Splurge on the Bechamel and you'll understand it's place in the dish.

    Regardless, bravo…well executed!

  4. Oh, that looks lovely. I am not a big fan of eggplant (actually, I am not sure because the only time I’ve eaten them I didn’t really get their taste), but if I ever make a vegetarian lasagna, it would be this one. Hehe.

    Do you use photoshop to edit your pics? I am sure you could fix the curves in those pics to make them look better.


  5. Good on you Allen! This turned out wonderful…I am really impressed with your faux bechamel…it’s brilliant! I will def be giving it a try in the near future.

  6. Your take on moussaka looks great. I’ve never thought of doing it with turkey breast, but I’d bet it works just fine.

    My first reaction to the bechamel was… well, not printable, but I think that’s just traditionalism rearing its head. When I re-read it, your adaptation made a lot of sense. I think it’s a creative solution to a problem I’ve definitely faced myself!

  7. Looks lovely! Although I do draw the line at fat free cheese of any kind. Fat free Fage – we’re cool, but fat free cottage cheese. I just can’t do it. You’re too good!

  8. Oh this must be the head-sized eggplants you told me you got in your CSA, great use of them. Thanks for the idea for the faux bechamel, I really want to try it on lasagna this fall to lighten that up a bit.

  9. Congrats on trying to “healthanize” the Mousakka. However, you really should try the real thing at least once in your life time. If made correctly (Peter M has a great recipe) it is sublime and very satisfying. And of course, this is not a dish you would want to eat often……only on special occasions. Your version looks creative, but I’m afraid I’ll have to stay true and go with the real thing.

  10. Manggy: Yes, really really rich … which is why I wanted to make a healthier version that I could enjoy more often :-)

    Arundathi: I’m sure you could figure out a solution for removing meat altogether — beans, lentils, chickpeas?

    Peter M: Haha – I wondered what you might think of this concoction :-) I almost sent you an email to give you a heads-up! I realize I diverged pretty drastically from the original … thank you for not hating me ;-)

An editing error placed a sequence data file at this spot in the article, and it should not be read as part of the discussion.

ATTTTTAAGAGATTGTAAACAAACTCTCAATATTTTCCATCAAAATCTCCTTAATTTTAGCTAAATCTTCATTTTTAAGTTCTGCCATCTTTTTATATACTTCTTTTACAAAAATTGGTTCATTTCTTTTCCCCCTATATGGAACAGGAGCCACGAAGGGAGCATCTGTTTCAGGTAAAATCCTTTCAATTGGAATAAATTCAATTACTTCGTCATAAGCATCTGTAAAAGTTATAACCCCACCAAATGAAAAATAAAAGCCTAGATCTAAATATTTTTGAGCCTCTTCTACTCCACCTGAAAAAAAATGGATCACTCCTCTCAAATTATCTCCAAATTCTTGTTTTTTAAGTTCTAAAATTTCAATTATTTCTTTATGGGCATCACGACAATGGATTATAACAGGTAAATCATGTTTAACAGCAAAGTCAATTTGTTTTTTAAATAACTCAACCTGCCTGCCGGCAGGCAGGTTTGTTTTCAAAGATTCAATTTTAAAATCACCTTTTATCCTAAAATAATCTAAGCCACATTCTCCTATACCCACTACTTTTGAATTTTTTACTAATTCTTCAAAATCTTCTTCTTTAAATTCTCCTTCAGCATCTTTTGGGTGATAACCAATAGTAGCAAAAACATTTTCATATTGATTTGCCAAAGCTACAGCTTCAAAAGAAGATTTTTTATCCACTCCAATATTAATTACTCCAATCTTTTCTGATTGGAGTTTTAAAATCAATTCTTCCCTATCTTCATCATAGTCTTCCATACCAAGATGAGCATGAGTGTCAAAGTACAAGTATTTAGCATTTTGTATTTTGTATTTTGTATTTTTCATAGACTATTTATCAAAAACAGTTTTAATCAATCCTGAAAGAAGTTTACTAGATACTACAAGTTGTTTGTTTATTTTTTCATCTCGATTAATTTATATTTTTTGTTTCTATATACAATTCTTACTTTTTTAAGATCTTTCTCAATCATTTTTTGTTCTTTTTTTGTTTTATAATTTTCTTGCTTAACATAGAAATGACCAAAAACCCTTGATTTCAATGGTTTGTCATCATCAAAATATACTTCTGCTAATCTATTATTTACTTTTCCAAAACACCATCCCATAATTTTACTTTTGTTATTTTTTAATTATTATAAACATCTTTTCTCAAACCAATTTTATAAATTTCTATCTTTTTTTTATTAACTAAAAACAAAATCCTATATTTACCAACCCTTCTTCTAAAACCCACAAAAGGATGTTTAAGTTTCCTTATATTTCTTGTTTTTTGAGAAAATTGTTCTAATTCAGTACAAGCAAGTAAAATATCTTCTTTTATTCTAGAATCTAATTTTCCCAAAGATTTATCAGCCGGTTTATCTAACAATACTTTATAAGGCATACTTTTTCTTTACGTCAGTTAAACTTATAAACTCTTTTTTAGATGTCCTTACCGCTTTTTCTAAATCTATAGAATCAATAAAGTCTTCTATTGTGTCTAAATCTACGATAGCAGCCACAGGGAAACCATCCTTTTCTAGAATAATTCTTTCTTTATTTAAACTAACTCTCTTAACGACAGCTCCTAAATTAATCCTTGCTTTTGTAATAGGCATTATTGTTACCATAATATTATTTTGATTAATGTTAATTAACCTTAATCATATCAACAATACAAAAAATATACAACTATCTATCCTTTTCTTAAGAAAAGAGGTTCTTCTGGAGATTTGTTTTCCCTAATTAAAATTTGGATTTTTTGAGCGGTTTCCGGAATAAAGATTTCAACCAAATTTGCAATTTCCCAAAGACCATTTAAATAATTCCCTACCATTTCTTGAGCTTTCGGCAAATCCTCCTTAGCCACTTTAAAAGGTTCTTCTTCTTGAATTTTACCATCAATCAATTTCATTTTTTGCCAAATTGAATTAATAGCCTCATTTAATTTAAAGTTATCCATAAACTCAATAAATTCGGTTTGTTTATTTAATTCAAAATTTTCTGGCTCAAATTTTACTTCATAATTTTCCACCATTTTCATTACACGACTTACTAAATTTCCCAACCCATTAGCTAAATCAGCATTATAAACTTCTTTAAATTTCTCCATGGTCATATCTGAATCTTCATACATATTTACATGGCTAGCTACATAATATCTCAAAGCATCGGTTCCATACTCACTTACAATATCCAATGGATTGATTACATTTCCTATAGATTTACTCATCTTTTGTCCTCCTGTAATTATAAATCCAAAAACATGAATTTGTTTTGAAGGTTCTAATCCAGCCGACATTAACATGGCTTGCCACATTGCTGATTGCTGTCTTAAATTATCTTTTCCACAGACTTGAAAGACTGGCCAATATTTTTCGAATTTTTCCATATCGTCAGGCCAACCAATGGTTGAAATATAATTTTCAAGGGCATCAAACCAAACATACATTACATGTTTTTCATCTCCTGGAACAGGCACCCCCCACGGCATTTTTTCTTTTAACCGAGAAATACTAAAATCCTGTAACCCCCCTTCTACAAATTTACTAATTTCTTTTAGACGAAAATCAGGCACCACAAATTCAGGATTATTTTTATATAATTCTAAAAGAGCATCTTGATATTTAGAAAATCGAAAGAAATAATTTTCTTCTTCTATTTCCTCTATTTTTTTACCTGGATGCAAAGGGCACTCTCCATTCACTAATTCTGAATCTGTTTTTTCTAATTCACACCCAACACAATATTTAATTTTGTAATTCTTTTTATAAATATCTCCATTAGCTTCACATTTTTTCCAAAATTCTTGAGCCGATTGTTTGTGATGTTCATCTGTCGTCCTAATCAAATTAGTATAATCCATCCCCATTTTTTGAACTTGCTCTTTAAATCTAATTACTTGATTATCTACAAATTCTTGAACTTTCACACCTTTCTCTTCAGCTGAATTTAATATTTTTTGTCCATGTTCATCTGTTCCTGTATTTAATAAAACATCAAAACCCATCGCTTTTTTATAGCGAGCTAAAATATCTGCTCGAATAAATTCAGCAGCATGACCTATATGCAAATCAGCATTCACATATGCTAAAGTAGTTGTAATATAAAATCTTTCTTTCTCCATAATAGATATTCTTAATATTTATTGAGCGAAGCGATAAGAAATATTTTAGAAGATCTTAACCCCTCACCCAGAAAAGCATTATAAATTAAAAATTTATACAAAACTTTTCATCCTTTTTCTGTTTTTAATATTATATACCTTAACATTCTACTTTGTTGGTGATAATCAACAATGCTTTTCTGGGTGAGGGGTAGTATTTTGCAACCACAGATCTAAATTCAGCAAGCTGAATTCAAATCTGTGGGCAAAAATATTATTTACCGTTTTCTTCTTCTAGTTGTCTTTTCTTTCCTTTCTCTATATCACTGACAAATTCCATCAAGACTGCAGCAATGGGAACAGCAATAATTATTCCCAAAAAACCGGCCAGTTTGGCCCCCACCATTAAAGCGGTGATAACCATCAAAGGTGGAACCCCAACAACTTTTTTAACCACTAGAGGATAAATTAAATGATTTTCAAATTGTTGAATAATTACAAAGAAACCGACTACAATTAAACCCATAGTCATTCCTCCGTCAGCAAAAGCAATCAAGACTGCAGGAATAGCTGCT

Ben: Oooh, give eggplant another chances — it can be used so many ways. I’m a newbie to photoshop so my skill level is pretty basic, unfortunately.

    Peter G: Thanks! I checked your site for a recipe too … but you didn’t have one — bad Greek boy …

    Fearless Kitchen: I can understand your reaction to my recipe — as I made it, I worried about what I was doing … but pushed ahead anyway :-)

    Erin: I have issues with some fat-free products but cottage cheese is one that never bothered me. I liked it in this instance.

    Kat: Yep, the lighter purple one was so huge … the photo doesn’t do it justice!

    Cookie Doctor: I can understand your position on this one — it won’t appeal to many. The leftovers I had today were wonderful though :-)

  11. Your photo of the grilled eggplant is brilliant. I can almost taste those heat caramelized lines of browned eggplant flesh right now. Yum!

  12. Mmmmmmmmoussaka! One of the foods of the Gods, for sure. Peter’s version has to be fantastic! Good job “skinny-ing” it up a bit.

  13. I realize I’m coming in a bit late on this (just found you recently), but to chip in, I have a lightened up version of pastitsio where the light version of the bechamel is made with low-fat milk and eggs. It’s a bit time-consuming to make, but has this really interesting, almost fluffy, texture because of the starches used to thicken it up. I whisk together 3 cups of 1% milk, 1/4 cup cornstarch, and 3 large eggs (lightly beaten). Then I heat it, stirring constantly, until the mixture begins to thicken. This takes forever over low heat, so I usually clip a candy thermometer to the side and do it on medium-high heat (shocking!). Around 170 degrees it will suddenly start to thicken very quickly. Stir in 6 tablespoons of shredded parmesan, 1/4 tsp salt, 1/8 tsp pepper, and 1/8 tsp nutmeg. Cover and set it aside until you need it for the top of the dish.

  14. Hmm, looks great! Although here in Egypt, they don’t add the bechamel sauce on top of it. It’s a national dish over here and they usually make it too… oily. So, I don’t usually like it. BUT I love the way yours doesn’t have so much oil running from it, so I’m definitely trying it.